In the appendix to her fourth novel, Theory of Bastards, Audrey Schulman lists the many scholarly works she consulted in the course of her writing. These cover a wide range of subjects, from the lives and communities of great apes, to the study of flint-knapping, to research into pain and the medical community's attitude towards it. It's an eclectic bunch of topics that epitomizes both the novel's charms and its frustrations. Theory of Bastards is about so many fascinating things that one can't help being carried along by them (and by Schulman's gift for dramatizing these subjects and fitting them into her story's framework). But eventually one comes to wonder what the novel itself is trying to say with all its erudition. This is a question that becomes even more pressing when Theory of Bastards reinvents itself halfway through, becoming something completely different than what it started as.Despite this scattershot quality (and despite the sudden lurch into post-apocalypse in its second half), Theory of Bastards is worth looking out for, especially if you're interested in the too-small category of books about female scientists, about women's struggles with the medical establishment, and about women whom reviewers tend to dub "unlikable".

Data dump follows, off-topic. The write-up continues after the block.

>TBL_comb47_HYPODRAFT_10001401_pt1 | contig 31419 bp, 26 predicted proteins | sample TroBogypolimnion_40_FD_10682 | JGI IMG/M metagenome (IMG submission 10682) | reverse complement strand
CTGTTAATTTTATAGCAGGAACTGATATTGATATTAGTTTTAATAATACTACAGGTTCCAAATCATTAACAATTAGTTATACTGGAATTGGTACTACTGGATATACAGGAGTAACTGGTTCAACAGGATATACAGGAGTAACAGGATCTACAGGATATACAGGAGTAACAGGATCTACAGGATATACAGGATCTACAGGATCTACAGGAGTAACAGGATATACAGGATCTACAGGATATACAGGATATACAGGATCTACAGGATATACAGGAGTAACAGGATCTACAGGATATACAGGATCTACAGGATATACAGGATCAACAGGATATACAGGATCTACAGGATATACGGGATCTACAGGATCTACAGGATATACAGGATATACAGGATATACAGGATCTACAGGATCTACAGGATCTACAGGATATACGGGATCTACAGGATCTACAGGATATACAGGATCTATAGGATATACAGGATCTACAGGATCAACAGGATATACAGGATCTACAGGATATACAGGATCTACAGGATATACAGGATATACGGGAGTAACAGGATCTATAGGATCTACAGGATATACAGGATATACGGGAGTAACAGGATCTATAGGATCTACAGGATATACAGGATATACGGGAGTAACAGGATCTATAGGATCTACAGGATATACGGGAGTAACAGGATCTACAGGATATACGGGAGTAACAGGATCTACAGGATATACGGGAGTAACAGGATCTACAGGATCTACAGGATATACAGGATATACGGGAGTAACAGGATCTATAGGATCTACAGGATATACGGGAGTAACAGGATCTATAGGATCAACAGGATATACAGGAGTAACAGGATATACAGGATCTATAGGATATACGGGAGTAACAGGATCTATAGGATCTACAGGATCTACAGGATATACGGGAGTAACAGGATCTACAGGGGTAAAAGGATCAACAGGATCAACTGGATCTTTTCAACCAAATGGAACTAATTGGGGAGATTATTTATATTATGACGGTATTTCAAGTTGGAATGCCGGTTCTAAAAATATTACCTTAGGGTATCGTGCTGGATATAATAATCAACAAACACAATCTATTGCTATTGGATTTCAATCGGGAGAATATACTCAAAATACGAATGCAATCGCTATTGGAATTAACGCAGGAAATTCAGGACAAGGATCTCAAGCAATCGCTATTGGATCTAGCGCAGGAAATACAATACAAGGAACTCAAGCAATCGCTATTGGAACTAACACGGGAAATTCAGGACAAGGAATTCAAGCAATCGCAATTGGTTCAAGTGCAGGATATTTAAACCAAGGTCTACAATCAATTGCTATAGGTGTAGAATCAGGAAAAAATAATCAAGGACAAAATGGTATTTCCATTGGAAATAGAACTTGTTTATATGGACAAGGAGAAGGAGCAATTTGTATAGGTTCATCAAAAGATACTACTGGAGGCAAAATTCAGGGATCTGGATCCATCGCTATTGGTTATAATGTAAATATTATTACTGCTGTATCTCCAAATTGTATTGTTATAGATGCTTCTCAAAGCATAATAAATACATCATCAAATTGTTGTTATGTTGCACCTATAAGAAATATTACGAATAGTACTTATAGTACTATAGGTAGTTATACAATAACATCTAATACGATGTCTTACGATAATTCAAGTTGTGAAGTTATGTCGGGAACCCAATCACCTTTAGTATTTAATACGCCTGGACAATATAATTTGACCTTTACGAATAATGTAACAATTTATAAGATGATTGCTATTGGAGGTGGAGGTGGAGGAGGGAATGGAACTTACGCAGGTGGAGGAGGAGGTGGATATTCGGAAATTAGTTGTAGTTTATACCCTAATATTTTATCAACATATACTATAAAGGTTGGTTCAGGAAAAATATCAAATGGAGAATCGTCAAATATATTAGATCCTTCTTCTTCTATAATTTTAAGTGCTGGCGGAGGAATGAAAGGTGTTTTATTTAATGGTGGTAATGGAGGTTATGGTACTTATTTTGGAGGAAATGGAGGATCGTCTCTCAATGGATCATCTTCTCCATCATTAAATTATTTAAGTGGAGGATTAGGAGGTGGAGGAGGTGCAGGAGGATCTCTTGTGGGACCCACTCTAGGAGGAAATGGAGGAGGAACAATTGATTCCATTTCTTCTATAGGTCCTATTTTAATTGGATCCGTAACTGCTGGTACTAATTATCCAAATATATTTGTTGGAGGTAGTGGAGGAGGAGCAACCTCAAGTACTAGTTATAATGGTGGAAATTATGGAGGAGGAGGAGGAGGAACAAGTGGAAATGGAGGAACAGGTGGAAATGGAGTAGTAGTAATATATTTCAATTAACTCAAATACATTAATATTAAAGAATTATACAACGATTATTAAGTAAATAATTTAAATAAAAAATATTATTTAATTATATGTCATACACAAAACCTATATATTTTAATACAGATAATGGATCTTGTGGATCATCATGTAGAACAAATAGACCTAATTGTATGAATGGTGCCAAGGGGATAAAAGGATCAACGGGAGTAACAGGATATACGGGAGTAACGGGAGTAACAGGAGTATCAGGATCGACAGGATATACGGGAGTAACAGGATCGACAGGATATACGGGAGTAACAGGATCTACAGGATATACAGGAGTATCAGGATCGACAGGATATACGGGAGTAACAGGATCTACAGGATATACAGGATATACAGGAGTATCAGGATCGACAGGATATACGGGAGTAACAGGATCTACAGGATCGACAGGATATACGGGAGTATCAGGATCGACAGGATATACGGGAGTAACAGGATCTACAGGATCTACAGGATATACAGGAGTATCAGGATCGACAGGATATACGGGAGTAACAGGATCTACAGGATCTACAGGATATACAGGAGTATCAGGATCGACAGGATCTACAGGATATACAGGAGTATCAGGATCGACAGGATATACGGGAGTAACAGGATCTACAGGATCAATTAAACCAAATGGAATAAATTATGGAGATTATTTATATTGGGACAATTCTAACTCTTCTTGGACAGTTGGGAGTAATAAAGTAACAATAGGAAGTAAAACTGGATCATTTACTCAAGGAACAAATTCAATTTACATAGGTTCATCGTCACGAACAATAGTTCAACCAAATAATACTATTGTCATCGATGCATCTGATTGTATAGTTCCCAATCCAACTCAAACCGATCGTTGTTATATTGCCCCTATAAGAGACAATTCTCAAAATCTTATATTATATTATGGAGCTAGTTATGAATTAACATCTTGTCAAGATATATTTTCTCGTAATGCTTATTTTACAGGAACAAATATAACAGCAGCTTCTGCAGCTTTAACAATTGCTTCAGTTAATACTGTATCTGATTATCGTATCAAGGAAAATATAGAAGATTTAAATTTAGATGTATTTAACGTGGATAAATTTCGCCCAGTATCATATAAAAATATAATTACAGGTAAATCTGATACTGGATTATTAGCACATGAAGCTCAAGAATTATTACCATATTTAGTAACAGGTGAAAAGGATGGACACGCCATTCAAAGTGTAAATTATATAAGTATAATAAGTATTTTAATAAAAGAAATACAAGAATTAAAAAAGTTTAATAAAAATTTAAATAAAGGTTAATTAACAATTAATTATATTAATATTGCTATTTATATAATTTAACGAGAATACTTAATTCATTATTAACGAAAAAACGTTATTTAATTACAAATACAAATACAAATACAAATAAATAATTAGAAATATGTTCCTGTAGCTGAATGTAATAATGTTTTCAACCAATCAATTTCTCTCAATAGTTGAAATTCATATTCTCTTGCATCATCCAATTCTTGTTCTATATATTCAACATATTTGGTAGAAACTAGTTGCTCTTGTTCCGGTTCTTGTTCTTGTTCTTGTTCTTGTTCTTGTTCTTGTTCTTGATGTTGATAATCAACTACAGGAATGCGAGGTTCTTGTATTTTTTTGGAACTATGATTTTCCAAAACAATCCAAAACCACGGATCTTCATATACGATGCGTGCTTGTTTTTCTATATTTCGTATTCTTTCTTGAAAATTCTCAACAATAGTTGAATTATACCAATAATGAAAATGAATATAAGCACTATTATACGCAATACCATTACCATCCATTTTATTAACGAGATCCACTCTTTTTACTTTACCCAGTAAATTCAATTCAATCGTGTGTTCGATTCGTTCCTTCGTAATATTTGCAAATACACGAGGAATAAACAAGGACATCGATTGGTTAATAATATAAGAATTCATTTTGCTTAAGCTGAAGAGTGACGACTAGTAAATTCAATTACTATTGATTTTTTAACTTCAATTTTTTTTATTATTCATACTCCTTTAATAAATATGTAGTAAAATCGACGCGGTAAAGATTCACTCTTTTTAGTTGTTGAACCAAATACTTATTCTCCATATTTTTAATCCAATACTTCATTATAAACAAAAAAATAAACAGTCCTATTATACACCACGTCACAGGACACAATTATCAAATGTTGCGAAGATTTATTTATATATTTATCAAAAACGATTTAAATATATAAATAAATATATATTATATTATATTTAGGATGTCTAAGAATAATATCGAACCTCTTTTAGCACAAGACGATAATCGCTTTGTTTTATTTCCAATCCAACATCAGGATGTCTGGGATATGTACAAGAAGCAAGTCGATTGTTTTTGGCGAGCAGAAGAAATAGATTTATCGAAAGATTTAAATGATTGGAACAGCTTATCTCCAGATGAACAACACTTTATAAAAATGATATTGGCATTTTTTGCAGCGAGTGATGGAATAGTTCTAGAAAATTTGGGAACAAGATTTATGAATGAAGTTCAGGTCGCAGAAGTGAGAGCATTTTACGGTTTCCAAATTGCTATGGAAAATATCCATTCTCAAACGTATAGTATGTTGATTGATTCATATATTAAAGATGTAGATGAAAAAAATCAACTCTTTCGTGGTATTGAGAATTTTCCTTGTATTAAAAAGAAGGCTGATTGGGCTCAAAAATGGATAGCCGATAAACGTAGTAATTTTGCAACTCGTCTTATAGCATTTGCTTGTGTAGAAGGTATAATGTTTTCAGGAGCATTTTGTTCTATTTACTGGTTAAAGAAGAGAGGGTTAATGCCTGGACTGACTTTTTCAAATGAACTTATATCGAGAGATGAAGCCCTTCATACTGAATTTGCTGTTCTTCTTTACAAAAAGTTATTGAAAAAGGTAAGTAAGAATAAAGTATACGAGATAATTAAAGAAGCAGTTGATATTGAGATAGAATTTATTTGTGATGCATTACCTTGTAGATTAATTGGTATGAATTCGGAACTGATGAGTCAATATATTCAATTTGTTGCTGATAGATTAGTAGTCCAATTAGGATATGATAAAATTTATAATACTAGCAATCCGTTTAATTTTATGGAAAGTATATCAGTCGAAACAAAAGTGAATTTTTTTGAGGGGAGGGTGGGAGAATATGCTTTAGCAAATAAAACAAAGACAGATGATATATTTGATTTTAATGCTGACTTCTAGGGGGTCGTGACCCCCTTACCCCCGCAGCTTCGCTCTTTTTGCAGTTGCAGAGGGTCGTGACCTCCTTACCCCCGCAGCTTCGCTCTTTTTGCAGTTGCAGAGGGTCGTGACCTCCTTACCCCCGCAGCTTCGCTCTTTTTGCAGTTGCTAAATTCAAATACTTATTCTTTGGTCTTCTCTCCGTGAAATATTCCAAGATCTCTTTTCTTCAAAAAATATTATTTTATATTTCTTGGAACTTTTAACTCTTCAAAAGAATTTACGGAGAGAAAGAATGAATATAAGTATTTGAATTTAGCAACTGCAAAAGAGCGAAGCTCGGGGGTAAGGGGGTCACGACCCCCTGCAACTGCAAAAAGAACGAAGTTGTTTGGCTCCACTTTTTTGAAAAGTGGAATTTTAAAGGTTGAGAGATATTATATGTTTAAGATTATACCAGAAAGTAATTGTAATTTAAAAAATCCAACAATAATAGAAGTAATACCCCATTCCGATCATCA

Tuesday, April 02, 2019
Review: Theory of Bastards by Audrey Schulman, at Strange Horizons
My first Strange Horizons review of 2019 looks at Theory of Bastards by Audrey Schulman, a near-future-set novel of science and research in the vein of Gwyneth Jones's Life. As I write in the review, Schulman covers a wide range of subjects, but while each is fascinating in its own right, she struggles to tie them all together into a single theme.